Here is a list of popular free software applications that run on Microsoft Windows — along with the proprietary applications they replace. If you are still a Windows user, you can take a first step towards free software by installing these applications.
When we say these application programs are free software, we're talking about freedom, not price. It means that you are free to use these programs constructively, either alone or in a community, while respecting the freedom of others. The source code is available, so that you can study the software, adapt it to your needs, fix bugs, and release versions with new features. You can also convince or pay others to do these things for you. You are also free to give away and free to sell copies, under the terms of the applicable free software license. These programs are free software because you have freedom in using them. Free software develops under the control of its users.
Microsoft Windows is a clear and instructive example of nonfree software. Its source code is a secret, so programmers cannot learn from it, fix it, adapt it to their clients (your) needs, or even verify what it really does. If you share copies with your neighbors, you will be called a “pirate”, and users have been threatened with imprisonment for this. Nonfree software is completely controlled by its developer, who also has power over the users. We started the free software movement because this power is unjust.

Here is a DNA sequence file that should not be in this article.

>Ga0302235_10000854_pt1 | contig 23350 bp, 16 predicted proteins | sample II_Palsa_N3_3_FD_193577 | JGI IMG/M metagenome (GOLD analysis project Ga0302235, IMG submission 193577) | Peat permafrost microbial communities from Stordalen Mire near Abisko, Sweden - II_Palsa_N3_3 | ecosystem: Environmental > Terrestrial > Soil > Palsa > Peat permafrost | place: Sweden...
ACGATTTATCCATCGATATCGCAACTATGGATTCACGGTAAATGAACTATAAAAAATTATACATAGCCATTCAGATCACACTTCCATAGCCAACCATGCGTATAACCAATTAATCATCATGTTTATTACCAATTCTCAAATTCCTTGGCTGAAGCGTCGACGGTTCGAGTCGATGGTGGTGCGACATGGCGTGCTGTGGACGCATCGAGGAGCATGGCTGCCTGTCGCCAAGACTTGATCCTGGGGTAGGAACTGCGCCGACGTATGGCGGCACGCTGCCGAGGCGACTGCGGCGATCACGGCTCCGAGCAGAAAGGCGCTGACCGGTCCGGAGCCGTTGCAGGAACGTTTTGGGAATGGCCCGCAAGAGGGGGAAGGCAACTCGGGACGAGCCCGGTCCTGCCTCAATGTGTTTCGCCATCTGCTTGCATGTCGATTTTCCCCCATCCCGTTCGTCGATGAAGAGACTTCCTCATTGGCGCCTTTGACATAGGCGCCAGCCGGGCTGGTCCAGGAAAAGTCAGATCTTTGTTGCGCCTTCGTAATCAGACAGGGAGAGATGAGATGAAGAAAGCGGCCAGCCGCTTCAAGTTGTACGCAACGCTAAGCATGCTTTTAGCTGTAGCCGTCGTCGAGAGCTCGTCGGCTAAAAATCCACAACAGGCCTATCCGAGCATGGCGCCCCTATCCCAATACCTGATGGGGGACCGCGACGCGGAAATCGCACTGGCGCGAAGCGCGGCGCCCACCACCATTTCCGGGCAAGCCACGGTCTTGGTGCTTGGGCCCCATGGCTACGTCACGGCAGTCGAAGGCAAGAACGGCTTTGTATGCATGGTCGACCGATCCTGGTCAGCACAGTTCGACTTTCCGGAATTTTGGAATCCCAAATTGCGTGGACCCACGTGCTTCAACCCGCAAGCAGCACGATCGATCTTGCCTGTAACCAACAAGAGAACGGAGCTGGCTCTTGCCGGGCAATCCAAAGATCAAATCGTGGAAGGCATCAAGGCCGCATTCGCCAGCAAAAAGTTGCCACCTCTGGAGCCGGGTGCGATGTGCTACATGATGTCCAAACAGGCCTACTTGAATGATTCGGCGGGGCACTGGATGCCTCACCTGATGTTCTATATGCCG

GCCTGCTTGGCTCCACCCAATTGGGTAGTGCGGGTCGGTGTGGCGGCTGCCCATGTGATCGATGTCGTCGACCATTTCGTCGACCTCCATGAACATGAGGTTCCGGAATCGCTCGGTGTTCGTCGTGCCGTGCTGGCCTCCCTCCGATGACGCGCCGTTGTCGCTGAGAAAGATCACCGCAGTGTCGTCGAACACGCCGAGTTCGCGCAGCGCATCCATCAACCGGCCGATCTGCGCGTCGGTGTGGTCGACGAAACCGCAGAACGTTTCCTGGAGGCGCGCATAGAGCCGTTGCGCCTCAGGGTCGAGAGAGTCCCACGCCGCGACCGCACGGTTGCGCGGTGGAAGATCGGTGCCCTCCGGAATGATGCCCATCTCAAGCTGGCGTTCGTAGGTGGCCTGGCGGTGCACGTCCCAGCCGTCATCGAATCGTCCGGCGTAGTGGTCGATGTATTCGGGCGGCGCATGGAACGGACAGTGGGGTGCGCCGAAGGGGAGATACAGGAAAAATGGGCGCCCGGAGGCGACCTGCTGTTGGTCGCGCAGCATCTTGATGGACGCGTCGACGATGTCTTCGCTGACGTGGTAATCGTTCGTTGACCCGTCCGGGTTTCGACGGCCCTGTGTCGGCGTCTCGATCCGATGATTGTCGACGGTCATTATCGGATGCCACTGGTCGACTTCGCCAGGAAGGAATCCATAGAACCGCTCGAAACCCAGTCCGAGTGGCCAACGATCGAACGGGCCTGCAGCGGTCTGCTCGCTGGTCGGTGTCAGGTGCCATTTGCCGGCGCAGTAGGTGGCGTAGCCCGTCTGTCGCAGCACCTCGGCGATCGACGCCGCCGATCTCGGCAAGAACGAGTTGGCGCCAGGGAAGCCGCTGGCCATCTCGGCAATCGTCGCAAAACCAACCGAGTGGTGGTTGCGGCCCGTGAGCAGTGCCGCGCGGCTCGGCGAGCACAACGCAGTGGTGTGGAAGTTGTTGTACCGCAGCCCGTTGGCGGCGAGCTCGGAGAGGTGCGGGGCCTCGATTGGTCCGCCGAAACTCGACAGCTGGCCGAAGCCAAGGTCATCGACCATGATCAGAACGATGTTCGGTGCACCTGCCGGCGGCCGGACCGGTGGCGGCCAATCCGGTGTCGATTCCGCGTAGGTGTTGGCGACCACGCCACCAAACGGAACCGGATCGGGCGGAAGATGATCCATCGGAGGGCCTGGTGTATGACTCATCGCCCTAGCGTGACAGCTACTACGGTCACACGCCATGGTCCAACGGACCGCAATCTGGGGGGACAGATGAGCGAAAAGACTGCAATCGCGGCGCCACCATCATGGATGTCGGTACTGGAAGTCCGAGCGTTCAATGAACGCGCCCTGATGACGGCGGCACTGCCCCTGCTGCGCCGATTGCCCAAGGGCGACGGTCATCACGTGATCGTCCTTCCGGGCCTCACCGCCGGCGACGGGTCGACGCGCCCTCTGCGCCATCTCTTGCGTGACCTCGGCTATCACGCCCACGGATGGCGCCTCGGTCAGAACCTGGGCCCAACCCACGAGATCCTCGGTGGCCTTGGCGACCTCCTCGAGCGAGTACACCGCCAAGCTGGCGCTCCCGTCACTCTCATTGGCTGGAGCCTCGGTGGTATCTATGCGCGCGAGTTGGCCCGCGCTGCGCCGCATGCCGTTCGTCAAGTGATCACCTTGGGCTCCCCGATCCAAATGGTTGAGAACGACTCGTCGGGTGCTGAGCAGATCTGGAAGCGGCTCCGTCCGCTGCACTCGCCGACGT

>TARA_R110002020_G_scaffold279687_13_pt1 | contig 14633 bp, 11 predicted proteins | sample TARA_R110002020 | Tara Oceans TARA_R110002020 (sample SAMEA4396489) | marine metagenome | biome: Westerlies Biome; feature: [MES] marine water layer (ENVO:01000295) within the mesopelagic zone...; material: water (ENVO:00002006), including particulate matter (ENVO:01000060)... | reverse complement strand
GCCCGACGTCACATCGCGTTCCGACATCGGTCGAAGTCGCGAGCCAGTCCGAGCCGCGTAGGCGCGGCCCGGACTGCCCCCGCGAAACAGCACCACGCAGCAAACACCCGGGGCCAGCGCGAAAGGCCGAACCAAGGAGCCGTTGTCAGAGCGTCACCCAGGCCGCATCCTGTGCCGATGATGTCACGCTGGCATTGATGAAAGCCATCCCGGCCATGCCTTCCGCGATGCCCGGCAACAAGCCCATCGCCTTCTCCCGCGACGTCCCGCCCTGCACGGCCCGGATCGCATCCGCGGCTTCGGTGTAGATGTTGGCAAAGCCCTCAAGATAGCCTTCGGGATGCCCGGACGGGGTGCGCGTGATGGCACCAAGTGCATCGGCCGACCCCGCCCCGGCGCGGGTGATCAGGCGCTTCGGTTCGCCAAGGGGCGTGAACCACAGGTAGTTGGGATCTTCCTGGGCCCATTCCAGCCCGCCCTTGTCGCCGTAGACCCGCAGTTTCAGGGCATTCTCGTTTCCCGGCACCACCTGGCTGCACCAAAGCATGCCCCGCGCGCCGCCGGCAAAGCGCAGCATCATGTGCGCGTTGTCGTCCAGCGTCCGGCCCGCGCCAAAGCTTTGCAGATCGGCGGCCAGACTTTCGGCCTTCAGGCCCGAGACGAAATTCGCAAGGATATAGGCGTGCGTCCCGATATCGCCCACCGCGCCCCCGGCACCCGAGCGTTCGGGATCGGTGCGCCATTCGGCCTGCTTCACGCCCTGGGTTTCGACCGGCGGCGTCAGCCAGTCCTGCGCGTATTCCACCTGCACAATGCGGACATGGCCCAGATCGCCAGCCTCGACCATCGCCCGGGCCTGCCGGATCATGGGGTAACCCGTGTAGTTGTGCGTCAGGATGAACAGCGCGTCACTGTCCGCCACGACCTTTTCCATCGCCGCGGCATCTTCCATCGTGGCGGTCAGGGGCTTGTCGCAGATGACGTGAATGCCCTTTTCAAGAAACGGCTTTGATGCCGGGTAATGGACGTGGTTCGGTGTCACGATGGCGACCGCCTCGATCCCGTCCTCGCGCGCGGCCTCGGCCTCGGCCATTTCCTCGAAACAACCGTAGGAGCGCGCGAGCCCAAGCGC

Using free software on Microsoft Windows (or any nonfree operating system) is the first step towards freedom, but it does not get you all the way there. You're still under Microsoft's power as long as you use Windows.
However, on this page we're concerned with the first step.
- This is a selection of the more common free software applications available for the Microsoft Windows platform, and is nothing like a comprehensive list. You may want to check the Runs-on/Windows category for more software. Windows-only programs may be listed here as well but has external links since the Directory only includes program entries for GNU systems.
- Included in the operating system and usually not possible to remove.
- Mozilla branded programs such as Firefox and Thunderbird are not free software unless their names are changed. This is due to Mozilla's trademark policy that forbids selling copies of unmodified executables.
- GNU IceCat (Mozilla Firefox ESR fork) dropped Windows support after version 38.8.0.
- Recommends nonfree software.
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